is rebuilt, slated, and stuccoed, in the same style as the Manor House, which gives an air of elegance and neatness rarely to be met with in an agricultural village. After the Conquest, this manor was of the fee of Gilbert de Gand. It was long held by the Whattons, Newmarches, and Gascoignes, the latter of whom sold it to the father of the first Earl of Chesterfield; but some of the lands were successively held by the Whalleys, Gelsthorps, and others. The Church, which Adelina de Whatton gave to Welbeck, has a handsome tower and spire with five and contains many ancient monuments of the Whatton, Newmarch, Cranmer families. The whole was repewed in 1807, at the cost of £1,700., except the chancel, which is in a very decayed state, and the duty of repairing which belongs to the owner of the impropriate lands. The Vicarage is valued in the King’s books at £5. 6s. 8d.  G. S. Foljambe Esq., is the patron, and the Rev. H. N. Bousfield, B. A., is the incumbent. A Methodist chapel was built here in 1825. The charities consist of the Poor’s close, (one acre,) the tenant of which distributes three tons of coals, and £12 left by John Clayter, in 1738 and now in the bank at 2½ per cent yearly; and £12.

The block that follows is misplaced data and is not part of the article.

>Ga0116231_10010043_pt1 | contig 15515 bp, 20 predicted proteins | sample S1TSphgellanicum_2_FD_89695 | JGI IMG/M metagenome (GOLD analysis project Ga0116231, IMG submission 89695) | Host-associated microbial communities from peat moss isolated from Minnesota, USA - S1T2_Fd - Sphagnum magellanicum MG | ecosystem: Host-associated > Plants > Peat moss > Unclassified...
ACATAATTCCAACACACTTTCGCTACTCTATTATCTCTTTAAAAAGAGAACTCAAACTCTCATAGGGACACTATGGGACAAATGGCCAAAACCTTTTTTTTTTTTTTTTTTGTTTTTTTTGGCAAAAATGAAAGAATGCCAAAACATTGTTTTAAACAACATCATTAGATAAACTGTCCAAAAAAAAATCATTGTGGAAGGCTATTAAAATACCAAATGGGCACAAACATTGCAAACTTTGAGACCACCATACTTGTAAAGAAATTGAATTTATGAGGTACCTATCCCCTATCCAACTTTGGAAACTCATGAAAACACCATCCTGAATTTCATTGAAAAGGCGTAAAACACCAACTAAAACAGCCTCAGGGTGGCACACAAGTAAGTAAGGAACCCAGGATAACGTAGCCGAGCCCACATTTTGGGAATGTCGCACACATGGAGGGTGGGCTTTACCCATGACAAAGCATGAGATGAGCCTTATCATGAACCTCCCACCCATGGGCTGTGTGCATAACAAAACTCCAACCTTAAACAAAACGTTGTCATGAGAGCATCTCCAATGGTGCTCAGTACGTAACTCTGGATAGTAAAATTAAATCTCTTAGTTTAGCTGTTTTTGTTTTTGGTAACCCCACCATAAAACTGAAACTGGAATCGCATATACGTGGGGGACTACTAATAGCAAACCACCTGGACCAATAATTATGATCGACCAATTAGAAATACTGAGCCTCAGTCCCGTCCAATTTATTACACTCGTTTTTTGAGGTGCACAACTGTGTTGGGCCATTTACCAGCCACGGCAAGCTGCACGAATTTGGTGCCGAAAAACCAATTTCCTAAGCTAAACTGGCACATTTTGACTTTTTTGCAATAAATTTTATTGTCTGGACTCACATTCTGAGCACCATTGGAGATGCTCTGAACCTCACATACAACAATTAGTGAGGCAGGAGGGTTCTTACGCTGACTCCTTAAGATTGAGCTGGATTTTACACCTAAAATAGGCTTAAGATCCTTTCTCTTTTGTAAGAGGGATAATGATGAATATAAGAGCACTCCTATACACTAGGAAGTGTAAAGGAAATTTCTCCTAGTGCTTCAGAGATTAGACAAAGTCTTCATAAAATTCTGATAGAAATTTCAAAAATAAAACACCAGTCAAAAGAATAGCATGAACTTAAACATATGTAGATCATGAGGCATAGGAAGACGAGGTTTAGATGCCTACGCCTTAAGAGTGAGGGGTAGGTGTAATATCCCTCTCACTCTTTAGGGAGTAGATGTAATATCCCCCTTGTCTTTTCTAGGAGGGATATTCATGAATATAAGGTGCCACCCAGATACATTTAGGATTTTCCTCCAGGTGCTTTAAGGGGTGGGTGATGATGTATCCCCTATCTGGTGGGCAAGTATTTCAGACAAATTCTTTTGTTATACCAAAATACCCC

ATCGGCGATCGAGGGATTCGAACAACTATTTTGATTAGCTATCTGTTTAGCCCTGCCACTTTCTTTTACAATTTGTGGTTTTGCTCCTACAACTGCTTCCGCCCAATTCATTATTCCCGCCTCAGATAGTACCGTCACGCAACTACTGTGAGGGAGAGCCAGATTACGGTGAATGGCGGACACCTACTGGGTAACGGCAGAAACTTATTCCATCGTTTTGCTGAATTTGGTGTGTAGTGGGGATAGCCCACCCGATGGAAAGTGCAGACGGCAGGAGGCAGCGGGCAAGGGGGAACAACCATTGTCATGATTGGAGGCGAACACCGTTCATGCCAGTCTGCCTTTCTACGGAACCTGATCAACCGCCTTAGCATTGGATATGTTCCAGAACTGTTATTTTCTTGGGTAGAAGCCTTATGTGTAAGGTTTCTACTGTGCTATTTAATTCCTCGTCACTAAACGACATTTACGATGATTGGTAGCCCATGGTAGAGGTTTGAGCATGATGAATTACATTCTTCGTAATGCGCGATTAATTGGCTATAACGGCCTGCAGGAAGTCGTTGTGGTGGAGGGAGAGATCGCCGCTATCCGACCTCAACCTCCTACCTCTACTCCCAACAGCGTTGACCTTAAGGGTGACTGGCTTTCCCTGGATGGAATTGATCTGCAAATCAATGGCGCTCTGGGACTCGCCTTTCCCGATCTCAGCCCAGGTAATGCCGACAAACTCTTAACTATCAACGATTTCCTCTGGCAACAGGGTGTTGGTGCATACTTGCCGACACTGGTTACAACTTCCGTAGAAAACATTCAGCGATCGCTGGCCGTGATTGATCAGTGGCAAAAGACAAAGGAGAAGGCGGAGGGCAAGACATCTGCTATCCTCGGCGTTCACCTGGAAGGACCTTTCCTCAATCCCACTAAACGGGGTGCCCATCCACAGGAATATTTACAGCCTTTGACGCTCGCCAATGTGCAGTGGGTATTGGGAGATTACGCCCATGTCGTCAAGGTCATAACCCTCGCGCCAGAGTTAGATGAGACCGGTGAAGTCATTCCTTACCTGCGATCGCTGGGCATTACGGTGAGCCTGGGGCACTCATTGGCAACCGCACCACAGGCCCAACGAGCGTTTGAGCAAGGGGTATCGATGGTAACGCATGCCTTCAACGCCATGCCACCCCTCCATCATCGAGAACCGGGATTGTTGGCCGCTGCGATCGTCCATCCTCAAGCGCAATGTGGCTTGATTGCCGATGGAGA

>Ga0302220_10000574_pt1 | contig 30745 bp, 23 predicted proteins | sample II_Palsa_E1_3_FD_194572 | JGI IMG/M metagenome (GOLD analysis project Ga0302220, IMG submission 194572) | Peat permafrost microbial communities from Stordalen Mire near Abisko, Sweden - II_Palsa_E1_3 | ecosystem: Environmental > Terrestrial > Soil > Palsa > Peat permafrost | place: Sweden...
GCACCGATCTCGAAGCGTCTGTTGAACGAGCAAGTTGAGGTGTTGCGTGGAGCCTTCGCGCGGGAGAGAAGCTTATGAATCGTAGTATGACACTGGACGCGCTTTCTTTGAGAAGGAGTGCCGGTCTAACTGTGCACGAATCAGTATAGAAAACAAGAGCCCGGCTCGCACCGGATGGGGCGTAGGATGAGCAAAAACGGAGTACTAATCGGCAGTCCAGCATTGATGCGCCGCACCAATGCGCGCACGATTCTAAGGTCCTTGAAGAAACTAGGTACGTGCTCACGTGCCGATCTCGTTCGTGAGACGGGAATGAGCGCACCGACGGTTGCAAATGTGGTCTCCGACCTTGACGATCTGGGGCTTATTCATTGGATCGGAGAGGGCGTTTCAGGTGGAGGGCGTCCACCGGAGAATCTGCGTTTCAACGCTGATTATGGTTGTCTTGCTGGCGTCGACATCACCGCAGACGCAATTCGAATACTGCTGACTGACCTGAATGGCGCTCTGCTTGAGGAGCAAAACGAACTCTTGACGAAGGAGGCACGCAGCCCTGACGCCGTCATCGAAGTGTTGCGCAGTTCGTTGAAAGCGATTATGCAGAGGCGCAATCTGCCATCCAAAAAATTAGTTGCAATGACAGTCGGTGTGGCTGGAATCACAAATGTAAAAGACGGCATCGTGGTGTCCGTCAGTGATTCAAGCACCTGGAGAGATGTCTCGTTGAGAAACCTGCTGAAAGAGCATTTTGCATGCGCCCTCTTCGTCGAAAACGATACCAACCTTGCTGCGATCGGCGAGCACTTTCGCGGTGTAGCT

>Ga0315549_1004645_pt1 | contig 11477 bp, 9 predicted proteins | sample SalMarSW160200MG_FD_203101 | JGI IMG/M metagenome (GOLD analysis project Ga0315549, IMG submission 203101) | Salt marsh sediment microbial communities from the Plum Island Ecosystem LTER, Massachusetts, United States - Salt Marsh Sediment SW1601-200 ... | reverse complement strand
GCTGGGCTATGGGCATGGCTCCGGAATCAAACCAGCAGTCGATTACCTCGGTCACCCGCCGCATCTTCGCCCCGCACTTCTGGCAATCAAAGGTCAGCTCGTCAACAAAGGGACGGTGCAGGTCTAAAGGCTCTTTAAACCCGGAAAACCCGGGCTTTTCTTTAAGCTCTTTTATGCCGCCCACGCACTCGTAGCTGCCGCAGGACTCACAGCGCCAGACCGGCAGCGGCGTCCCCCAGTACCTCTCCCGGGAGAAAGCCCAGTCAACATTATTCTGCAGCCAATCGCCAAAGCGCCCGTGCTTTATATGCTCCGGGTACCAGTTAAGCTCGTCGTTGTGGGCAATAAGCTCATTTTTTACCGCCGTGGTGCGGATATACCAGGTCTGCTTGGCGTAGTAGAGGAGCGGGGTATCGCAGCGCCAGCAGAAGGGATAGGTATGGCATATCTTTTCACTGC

Aslacton is a pleasant Village and township on the. N. side of the Smite, one mile N. by W. of Whatton, and 2 miles E. of Bingham. It ,contains 424 inhabitants, and 1600 acres of land, most of which is occupied by the owners, except the Abbey farm, (200 acres,) which belongs to King’s Cliff school, in Northamptonshire, and the following allotments made at the enclosure in 1780, viz, :-65 acres to Alexander Heaton and William Bilbies, Esq., in lieu of the impropriated tithes, and 44 acres to the vicar of Whatton, in lieu of the vicarial tithes.